Unleaded avgas finalists named

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WASHINGTON, D.C. – As part of its ongoing efforts to develop an unleaded fuel for general aviation airplanes, the FAA has selected two unleaded fuels for further testing. “Small aircraft are the only mode of transportation that still relies on leaded fuel. We’re committed to finding safe fuels that benefit the environment aclick herend our general aviation community from this transportation source,” said Transportation Secretary Anthony Foxx.

Fuel formulations from Shell and Swift Fuels were selected for Phase 2 engine and aircraft testing. Test data will help the companies obtain an ASTM International Production Specification for their fuels and allow the FAA to authorize the existing GA fleet to use the unleaded replacement fuels. Testing will begin this summer and conclude in 2018, according to FAA officials.

The Piston Aviation Fuels Initiative (PAFI), a government and industry partnership, is facilitating the development and deployment of a new unleaded aviation fuel that can be readily available across the GA fleet. Congress appropriated $7 million for the fiscal year 2016 budget to support the PAFI test program at the FAA William J. Hughes Technical Center.

“Government and industry are successfully working together to lower aviation emissions. We’re on track to have unleaded aviation gasoline fully evaluated and ready to be authorized for use by the general aviation fleet in 2018,” said FAA Administrator Michael Huerta.

In June 2013 the FAA asked fuel producers to submit their replacement fuel proposals for evaluation. By July 2014, the agency received 17 formulations from six companies. Fuels were assessed in terms of their impact on the existing fleet, the production and distribution infrastructure, the impact on the environment, toxicology, and the cost of aircraft operations. In September 2014, the FAA accepted four fuel formulations into the PAFI Phase 1 test program: Two from Swift, one from Shell and one from TOTAL.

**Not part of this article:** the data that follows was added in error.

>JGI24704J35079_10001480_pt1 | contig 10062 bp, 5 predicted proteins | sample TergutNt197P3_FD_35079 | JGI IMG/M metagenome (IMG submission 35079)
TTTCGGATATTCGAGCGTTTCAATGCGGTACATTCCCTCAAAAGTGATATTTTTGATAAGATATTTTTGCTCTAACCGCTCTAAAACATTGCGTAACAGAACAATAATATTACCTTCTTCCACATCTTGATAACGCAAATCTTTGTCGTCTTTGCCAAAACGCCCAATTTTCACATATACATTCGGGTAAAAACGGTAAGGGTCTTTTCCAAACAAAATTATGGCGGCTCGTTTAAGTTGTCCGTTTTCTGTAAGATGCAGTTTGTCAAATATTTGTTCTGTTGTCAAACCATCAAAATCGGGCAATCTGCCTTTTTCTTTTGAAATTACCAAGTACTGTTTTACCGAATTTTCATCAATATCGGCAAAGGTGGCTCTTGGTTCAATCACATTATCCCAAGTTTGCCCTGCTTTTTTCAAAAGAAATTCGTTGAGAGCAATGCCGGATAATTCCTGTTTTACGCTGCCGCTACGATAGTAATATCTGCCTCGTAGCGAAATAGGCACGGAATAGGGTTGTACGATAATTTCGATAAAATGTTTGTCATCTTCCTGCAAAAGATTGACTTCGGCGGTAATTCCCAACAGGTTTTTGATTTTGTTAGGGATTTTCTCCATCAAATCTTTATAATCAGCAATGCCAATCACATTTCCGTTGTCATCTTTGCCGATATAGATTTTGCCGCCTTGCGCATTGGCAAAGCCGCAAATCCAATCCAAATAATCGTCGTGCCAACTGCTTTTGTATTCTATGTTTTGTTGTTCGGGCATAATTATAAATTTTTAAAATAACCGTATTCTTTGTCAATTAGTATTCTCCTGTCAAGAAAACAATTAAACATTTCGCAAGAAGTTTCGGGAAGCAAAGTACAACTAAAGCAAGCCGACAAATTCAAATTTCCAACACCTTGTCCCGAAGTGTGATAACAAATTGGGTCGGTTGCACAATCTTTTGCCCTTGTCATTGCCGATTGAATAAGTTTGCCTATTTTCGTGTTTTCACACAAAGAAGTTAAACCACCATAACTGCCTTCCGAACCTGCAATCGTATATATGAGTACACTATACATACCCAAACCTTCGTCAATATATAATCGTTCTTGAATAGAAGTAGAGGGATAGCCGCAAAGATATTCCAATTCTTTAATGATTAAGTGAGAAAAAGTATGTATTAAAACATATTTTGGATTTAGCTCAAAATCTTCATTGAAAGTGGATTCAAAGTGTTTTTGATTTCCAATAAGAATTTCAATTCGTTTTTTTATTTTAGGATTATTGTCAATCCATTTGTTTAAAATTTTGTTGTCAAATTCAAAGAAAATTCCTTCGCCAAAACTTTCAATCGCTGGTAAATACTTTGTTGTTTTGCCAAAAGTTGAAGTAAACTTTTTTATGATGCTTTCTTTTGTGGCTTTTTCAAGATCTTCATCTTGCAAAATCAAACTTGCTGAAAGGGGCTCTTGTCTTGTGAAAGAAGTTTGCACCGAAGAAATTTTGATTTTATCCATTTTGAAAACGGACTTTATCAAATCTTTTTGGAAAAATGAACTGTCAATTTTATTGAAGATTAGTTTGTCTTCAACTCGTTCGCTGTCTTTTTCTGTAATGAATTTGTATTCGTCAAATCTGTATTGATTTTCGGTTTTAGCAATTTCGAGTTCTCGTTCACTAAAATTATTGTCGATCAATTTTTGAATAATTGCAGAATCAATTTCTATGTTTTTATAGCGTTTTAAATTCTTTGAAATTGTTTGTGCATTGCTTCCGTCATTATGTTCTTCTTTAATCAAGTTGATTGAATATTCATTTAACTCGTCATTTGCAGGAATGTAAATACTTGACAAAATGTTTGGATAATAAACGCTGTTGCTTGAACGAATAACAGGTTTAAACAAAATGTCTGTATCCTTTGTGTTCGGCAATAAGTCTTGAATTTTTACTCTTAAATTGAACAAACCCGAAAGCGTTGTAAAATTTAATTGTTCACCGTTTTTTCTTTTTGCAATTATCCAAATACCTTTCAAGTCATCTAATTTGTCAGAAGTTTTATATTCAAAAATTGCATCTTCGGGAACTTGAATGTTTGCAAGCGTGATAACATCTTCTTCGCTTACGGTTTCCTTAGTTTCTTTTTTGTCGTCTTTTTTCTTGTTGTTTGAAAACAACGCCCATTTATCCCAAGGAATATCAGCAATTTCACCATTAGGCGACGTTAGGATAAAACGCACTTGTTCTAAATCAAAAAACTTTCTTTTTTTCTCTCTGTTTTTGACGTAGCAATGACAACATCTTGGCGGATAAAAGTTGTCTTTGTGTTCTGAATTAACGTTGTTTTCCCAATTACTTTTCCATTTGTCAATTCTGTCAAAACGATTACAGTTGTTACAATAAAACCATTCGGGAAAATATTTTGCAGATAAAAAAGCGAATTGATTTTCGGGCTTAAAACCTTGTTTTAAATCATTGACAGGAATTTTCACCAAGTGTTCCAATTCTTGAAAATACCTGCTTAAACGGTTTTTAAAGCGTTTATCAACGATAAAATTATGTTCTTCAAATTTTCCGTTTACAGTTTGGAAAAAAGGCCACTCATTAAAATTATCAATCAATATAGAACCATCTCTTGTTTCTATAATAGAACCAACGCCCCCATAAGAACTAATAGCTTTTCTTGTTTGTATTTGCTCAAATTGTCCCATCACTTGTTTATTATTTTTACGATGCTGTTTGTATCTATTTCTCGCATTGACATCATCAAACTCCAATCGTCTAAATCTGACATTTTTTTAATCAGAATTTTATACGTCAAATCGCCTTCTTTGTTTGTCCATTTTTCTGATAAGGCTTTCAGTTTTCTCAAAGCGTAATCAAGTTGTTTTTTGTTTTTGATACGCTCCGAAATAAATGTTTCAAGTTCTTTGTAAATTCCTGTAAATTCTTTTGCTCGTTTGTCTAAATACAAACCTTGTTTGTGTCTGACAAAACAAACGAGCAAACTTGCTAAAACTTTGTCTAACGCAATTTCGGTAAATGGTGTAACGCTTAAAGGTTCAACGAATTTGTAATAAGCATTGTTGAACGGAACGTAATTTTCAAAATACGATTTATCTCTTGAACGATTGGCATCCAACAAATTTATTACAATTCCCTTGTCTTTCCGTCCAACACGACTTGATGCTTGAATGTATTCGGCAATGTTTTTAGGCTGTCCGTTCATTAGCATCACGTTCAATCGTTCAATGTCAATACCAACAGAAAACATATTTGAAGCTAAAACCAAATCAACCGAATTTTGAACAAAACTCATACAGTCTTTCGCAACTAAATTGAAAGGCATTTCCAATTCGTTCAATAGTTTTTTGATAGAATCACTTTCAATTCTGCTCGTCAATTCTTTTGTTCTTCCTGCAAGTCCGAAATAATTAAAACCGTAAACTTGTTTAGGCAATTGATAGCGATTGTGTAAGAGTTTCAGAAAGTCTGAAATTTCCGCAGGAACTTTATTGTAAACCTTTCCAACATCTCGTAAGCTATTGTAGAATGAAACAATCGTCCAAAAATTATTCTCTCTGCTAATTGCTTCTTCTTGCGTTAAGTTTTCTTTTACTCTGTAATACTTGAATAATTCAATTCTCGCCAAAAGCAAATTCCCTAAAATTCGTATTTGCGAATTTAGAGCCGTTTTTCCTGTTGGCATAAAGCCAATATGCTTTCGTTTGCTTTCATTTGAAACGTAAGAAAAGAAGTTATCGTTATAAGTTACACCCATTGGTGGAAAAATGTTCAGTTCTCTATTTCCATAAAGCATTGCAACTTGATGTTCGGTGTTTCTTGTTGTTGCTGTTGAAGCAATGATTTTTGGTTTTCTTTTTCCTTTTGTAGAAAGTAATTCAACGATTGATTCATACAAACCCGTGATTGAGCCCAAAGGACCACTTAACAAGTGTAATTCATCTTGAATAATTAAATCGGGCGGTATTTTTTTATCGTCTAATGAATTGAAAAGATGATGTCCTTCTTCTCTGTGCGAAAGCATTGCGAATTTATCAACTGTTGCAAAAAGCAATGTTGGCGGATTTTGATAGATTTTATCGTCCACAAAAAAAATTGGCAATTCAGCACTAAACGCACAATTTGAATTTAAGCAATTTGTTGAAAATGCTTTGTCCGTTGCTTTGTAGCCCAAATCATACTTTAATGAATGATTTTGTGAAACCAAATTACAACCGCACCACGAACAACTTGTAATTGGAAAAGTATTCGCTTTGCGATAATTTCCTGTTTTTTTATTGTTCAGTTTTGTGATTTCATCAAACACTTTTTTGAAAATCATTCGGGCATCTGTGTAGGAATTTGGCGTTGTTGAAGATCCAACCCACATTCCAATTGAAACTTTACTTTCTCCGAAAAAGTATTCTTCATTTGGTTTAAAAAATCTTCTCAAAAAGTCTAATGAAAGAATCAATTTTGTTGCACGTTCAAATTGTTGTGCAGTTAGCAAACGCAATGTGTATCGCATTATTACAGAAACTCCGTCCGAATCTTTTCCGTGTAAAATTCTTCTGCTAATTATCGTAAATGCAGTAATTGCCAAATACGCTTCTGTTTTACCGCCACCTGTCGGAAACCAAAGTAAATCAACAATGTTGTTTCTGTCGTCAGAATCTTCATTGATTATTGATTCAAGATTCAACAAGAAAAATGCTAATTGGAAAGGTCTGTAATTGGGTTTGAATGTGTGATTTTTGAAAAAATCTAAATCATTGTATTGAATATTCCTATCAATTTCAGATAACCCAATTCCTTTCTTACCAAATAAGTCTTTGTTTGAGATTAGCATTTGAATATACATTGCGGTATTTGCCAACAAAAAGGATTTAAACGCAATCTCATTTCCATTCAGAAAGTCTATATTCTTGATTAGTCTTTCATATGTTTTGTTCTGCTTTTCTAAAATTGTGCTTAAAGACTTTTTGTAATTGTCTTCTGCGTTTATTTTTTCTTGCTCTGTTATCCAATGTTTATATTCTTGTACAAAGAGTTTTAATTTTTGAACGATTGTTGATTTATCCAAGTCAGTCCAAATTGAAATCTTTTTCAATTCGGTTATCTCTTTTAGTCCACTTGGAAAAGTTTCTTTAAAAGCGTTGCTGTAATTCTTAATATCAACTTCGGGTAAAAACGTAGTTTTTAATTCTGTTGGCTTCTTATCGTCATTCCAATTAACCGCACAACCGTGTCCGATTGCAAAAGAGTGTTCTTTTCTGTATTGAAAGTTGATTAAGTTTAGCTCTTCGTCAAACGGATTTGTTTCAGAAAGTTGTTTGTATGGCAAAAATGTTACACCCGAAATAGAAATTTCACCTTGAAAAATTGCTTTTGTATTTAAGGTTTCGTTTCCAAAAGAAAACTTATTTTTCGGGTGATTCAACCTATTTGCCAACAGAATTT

Phase 1 testing of the four candidate fuels concluded in December 2015. It included basic fit-for-purpose and chemical property laboratory evaluations, six rig tests, materials compatibility testing, engine testing, and a literature study that evaluated the chemical components of the fuels to obtain information on their toxicity and environmental impact.

The companies then used the Phase 1 data to update the feasibility assessments that they submitted with their original proposals to assess the impact of their fuel on the current GA fleet of engines and aircraft, including the number and extent of aircraft modifications. They also examined production and distribution costs and environmental factors.

The FAA reviewed the Phase 1 PAFI data and the updated feasibility assessments, and then selected the two fuels which would have the least impact on the GA fleet and on the fuel production and distribution infrastructure.

Approximately 167,000 GA aircraft in the U.S. rely on 100 octane low-lead aviation gasoline for safe operation. The small quantity of lead in the fuel creates the high octane levels needed for high-performance aircraft.

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